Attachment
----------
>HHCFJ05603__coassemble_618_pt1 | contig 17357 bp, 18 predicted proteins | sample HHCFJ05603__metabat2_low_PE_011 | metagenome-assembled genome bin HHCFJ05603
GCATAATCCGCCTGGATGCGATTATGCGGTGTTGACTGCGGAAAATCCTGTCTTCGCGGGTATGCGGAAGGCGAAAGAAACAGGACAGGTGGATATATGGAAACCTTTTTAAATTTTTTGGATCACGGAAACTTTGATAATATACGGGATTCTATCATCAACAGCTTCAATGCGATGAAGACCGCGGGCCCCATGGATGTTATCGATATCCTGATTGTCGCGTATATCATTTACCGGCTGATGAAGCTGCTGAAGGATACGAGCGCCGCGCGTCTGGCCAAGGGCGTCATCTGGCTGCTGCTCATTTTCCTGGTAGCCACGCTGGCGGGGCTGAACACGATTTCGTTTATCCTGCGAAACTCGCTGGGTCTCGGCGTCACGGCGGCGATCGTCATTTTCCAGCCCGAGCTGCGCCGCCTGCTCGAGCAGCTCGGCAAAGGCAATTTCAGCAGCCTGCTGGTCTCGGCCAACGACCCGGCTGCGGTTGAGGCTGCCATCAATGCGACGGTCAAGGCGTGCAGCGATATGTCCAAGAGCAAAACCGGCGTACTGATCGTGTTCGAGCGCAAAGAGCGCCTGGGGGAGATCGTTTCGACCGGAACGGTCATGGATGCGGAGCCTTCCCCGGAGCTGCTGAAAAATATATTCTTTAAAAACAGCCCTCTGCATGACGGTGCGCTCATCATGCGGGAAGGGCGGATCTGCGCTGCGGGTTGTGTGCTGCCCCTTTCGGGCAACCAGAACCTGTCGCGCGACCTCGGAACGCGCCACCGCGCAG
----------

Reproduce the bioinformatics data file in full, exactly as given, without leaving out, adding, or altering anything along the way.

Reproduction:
>HHCFJ05603__coassemble_618_pt1 | contig 17357 bp, 18 predicted proteins | sample HHCFJ05603__metabat2_low_PE_011 | metagenome-assembled genome bin HHCFJ05603
GCATAATCCGCCTGGATGCGATTATGCGGTGTTGACTGCGGAAAATCCTGTCTTCGCGGGTATGCGGAAGGCGAAAGAAACAGGACAGGTGGATATATGGAAACCTTTTTAAATTTTTTGGATCACGGAAACTTTGATAATATACGGGATTCTATCATCAACAGCTTCAATGCGATGAAGACCGCGGGCCCCATGGATGTTATCGATATCCTGATTGTCGCGTATATCATTTACCGGCTGATGAAGCTGCTGAAGGATACGAGCGCCGCGCGTCTGGCCAAGGGCGTCATCTGGCTGCTGCTCATTTTCCTGGTAGCCACGCTGGCGGGGCTGAACACGATTTCGTTTATCCTGCGAAACTCGCTGGGTCTCGGCGTCACGGCGGCGATCGTCATTTTCCAGCCCGAGCTGCGCCGCCTGCTCGAGCAGCTCGGCAAAGGCAATTTCAGCAGCCTGCTGGTCTCGGCCAACGACCCGGCTGCGGTTGAGGCTGCCATCAATGCGACGGTCAAGGCGTGCAGCGATATGTCCAAGAGCAAAACCGGCGTACTGATCGTGTTCGAGCGCAAAGAGCGCCTGGGGGAGATCGTTTCGACCGGAACGGTCATGGATGCGGAGCCTTCCCCGGAGCTGCTGAAAAATATATTCTTTAAAAACAGCCCTCTGCATGACGGTGCGCTCATCATGCGGGAAGGGCGGATCTGCGCTGCGGGTTGTGTGCTGCCCCTTTCGGGCAACCAGAACCTGTCGCGCGACCTCGGAACGCGCCACCGCGCAG